It has been seven whole weeks now since the midterms, and – like you, perhaps – we’ve enjoyed watching football and “Glee” uninterrupted by campaign ads. But that doesn’t mean there’s no campaigning going on. Potential Republican presidential aspirants …
On Monday, FactCheck.org hosted a post-election conference on political advertising in the 2010 election by outside groups. Our liberal and conservative panelists played some TV ads to illustrate their points – and we couldn’t resist pointing out that we had found a few of them to be misleading. Here’s what we said about some of those ads:
"Crumble,” by California Working Families for Jerry Brown. The ad, funded by a coalition of labor unions, criticizes Republican gubernatorial candidate Meg Whitman’s years as CEO of eBay.
President Barack Obama’s recent announcement to freeze the pay of federal civilian workers did little to ice the debate over whether federal workers are overpaid or underpaid. … Both sides are armed with official government statistics, but neither side is right. …
Senate Minority Leader Mitch McConnell misrepresented public opinion about the Bush tax cuts, which are due to expire at the end of the year. In his weekly remarks Nov. 20, he made this unequivocal statement:
McConnell, Nov. 20: Americans don’t think we should be raising taxes on anybody, especially in the middle of a recession.
But American opinion on the Bush tax cuts is not as clear as McConnell portrays it. Of five recent polls, only one shows a majority favored extending the tax cut for all Americans.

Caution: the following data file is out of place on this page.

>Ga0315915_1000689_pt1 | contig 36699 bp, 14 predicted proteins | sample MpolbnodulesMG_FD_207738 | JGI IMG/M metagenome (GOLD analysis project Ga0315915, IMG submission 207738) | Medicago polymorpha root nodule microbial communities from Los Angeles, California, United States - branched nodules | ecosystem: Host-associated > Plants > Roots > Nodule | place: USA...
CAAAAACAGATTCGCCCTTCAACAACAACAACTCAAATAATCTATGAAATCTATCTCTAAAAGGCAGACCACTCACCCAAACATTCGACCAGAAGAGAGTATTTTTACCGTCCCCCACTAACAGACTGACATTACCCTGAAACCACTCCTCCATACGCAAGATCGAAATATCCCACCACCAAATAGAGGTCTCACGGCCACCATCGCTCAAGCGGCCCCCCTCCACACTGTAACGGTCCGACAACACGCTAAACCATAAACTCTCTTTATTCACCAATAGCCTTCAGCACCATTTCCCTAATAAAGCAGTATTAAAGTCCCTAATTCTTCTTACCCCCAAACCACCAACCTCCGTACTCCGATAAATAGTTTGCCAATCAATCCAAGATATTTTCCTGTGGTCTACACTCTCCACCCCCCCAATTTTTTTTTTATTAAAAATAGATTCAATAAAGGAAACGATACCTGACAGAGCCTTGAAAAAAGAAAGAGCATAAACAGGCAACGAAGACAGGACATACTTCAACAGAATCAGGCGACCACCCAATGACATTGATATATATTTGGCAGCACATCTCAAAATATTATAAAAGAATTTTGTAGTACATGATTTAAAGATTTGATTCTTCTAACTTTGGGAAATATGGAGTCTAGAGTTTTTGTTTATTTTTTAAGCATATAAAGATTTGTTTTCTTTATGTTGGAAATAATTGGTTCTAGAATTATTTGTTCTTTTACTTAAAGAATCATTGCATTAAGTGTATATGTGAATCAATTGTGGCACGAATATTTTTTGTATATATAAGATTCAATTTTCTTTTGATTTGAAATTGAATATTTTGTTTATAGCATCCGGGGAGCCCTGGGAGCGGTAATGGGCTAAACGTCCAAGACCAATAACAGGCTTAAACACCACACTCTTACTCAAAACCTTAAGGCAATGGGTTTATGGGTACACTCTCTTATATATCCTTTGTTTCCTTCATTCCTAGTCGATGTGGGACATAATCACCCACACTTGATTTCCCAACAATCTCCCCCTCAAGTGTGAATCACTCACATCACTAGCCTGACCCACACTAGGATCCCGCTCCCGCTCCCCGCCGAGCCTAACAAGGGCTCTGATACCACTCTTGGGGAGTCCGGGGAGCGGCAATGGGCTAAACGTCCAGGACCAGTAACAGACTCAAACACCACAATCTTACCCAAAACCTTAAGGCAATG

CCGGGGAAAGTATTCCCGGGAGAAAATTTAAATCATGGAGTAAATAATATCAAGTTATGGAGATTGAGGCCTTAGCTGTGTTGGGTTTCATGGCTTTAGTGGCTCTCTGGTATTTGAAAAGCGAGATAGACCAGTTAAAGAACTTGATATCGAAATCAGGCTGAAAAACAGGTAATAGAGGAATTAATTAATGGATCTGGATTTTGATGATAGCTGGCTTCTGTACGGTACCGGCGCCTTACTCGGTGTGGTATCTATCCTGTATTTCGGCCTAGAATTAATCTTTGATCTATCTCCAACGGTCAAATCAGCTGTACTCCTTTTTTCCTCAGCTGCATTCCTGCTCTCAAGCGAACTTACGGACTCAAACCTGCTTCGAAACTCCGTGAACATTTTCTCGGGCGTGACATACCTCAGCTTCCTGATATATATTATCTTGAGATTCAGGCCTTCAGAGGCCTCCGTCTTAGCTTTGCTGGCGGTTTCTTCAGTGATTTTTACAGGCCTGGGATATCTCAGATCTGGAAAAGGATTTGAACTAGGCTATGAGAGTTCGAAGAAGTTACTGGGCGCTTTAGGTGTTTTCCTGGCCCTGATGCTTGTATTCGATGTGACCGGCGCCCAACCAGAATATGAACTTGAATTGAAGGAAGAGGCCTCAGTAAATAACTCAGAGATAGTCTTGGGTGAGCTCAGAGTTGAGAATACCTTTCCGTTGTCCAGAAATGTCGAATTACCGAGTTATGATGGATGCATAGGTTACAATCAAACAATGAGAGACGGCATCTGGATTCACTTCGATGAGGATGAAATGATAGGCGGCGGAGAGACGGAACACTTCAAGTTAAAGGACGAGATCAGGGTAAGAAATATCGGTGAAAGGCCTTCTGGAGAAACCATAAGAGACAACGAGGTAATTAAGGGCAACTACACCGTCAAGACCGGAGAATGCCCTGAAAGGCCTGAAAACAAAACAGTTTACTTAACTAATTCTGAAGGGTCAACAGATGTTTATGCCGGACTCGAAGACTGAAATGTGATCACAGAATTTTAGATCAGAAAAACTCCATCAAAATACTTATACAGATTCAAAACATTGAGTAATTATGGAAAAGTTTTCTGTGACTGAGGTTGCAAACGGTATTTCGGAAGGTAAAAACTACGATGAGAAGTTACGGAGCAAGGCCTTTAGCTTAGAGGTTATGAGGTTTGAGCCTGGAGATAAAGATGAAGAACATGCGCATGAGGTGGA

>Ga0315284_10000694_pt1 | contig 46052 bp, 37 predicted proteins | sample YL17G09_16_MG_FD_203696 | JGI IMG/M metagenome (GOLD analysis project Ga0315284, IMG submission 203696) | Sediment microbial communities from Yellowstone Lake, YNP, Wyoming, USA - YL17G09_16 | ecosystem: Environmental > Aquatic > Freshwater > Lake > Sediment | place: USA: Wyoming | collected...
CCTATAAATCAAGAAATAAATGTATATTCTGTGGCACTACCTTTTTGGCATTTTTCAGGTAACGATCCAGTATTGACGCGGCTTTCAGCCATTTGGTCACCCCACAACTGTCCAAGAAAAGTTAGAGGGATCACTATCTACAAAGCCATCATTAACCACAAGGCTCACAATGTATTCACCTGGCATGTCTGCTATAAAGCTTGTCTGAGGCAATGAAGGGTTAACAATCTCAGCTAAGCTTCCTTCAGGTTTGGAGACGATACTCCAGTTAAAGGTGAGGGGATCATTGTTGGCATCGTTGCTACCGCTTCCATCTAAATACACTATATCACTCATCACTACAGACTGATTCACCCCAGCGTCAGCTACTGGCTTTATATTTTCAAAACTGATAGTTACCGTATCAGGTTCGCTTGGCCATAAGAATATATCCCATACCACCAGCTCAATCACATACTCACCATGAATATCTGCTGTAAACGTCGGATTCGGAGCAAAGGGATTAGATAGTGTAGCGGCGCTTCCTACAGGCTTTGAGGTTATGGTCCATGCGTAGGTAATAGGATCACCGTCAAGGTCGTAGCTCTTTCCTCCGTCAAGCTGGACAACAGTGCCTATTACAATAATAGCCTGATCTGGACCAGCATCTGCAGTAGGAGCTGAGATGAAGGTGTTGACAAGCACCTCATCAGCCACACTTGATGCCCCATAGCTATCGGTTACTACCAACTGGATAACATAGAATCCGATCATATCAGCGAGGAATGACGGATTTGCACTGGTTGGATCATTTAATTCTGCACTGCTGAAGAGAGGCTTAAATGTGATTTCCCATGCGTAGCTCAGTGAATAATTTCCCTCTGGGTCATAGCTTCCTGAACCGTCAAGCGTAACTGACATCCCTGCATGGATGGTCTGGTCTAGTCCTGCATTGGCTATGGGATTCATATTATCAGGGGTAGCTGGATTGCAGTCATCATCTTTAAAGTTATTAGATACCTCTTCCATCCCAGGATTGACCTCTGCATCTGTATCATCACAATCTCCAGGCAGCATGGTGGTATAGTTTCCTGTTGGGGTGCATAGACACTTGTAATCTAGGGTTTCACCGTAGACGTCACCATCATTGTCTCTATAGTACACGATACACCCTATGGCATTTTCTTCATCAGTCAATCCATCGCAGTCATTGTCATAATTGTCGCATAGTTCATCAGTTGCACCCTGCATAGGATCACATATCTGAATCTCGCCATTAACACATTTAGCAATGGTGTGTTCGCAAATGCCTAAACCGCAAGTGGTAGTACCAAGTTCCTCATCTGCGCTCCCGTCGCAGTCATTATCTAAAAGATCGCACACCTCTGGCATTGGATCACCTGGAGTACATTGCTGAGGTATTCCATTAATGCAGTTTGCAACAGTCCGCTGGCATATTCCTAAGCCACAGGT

In a Nov. 9 opinion piece for USA Today, House Speaker Nancy Pelosi presented a lengthy list of Democratic accomplishments since assuming control of the House and Senate in January 2007 — including "restoring fiscal discipline to the Congress." That one stopped us.
The fact is the federal government ended fiscal year 2009 with a $1.4 trillion deficit — the highest deficit as a share of the gross domestic product since 1945. And it only dipped slightly to $1.3 trillion in the fiscal year that just ended on Sept.
In a bit of political payback, several Republicans are running false or misleading TV ads accusing their opponents of shipping jobs to China — a charge that Democrats have frequently and often incorrectly leveled against Republicans. …
In a TV ad based on innuendos and half-truths, a GOP challenger accuses his Lebanese American opponent, Democratic Rep. Nick Rahall, of taking campaign cash from “a convicted terrorist” and “a group with terror ties.”
Rahall is a Presbyterian whose grandparents immigrated from Lebanon. The ad by his Republican opponent, Spike Maynard, first aired Oct. 20 in West Virginia’s 3rd Congressional District. It also claims Rahall is "bad for America," attempting to tie Rahall to terrorism using the classic guilt-by-association fallacy.
Republican Sharron Angle says in a TV ad that Nevada Sen. Harry Reid “voted to raise taxes” 300 times. A “staggering 300 times.” He didn’t. We reviewed the 304 votes provided by the Angle campaign and found its final tally was padded …
Two independent groups are spending heavily in the Pennsylvania Senate race, and we find both are airing TV ads that go a bit too far: VoteVets.org, a left-leaning veterans group, is up with an ad that claims Republican Pat Toomey supports letting Wall Street …
This week, we resolve two disputes about who said what, and find that a government report cited as support for a charge about ineffective government programs is nonexistent.
NBC’s "Meet the Press" hosted a debate between Colorado Sen. Michael Bennet and the Republican who is trying to unseat him, tea party favorite Ken Buck. We’re reviewing their exchange, and, if we find they have their facts wrong, we’ll post a piece on Tuesday.
Did He Say That?